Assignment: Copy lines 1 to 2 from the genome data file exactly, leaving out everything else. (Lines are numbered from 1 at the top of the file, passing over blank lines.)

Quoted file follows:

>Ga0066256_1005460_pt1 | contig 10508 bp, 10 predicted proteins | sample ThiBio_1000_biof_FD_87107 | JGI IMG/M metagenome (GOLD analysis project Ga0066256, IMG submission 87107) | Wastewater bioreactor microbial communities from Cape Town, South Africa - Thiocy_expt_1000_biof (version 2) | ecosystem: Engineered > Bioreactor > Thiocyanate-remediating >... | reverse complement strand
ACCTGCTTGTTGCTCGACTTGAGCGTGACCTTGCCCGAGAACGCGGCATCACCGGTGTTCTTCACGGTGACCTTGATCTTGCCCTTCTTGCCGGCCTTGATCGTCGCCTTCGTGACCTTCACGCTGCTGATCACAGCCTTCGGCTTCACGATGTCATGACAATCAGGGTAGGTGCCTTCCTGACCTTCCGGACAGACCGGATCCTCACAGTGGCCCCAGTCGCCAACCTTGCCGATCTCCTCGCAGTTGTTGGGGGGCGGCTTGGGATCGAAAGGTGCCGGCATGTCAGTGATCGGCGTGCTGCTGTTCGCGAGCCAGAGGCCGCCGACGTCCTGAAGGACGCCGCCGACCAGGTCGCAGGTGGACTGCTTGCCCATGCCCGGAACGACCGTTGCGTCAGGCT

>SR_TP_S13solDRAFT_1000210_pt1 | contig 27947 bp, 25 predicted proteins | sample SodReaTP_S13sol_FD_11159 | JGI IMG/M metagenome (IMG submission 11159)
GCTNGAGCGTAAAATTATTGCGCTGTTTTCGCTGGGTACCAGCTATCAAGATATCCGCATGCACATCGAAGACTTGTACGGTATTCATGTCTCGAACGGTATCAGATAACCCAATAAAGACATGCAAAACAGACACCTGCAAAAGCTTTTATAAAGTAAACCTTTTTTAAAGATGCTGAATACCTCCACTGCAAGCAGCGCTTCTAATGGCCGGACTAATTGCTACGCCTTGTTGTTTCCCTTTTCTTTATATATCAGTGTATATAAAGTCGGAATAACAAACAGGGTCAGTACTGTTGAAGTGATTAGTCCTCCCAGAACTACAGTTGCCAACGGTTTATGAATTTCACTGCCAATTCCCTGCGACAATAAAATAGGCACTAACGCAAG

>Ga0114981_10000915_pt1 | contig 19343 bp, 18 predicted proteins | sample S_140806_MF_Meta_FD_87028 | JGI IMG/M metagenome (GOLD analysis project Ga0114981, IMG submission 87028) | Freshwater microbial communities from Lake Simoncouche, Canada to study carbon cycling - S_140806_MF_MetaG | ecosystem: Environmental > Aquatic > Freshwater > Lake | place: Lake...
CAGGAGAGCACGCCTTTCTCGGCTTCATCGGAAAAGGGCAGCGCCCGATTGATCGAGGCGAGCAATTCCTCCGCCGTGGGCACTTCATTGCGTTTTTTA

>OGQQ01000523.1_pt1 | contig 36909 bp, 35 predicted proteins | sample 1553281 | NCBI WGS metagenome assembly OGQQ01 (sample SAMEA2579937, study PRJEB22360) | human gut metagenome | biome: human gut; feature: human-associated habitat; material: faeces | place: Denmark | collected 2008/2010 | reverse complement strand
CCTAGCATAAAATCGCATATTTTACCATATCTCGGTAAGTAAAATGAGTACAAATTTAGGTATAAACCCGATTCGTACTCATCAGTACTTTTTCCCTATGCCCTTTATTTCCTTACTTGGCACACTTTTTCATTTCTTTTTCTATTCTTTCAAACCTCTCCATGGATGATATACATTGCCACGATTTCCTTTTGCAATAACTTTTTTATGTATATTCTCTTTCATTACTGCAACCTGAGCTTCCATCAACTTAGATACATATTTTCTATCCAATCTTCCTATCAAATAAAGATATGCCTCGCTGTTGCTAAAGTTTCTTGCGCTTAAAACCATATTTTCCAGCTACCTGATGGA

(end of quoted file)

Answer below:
>Ga0066256_1005460_pt1 | contig 10508 bp, 10 predicted proteins | sample ThiBio_1000_biof_FD_87107 | JGI IMG/M metagenome (GOLD analysis project Ga0066256, IMG submission 87107) | Wastewater bioreactor microbial communities from Cape Town, South Africa - Thiocy_expt_1000_biof (version 2) | ecosystem: Engineered > Bioreactor > Thiocyanate-remediating >... | reverse complement strand
ACCTGCTTGTTGCTCGACTTGAGCGTGACCTTGCCCGAGAACGCGGCATCACCGGTGTTCTTCACGGTGACCTTGATCTTGCCCTTCTTGCCGGCCTTGATCGTCGCCTTCGTGACCTTCACGCTGCTGATCACAGCCTTCGGCTTCACGATGTCATGACAATCAGGGTAGGTGCCTTCCTGACCTTCCGGACAGACCGGATCCTCACAGTGGCCCCAGTCGCCAACCTTGCCGATCTCCTCGCAGTTGTTGGGGGGCGGCTTGGGATCGAAAGGTGCCGGCATGTCAGTGATCGGCGTGCTGCTGTTCGCGAGCCAGAGGCCGCCGACGTCCTGAAGGACGCCGCCGACCAGGTCGCAGGTGGACTGCTTGCCCATGCCCGGAACGACCGTTGCGTCAGGCT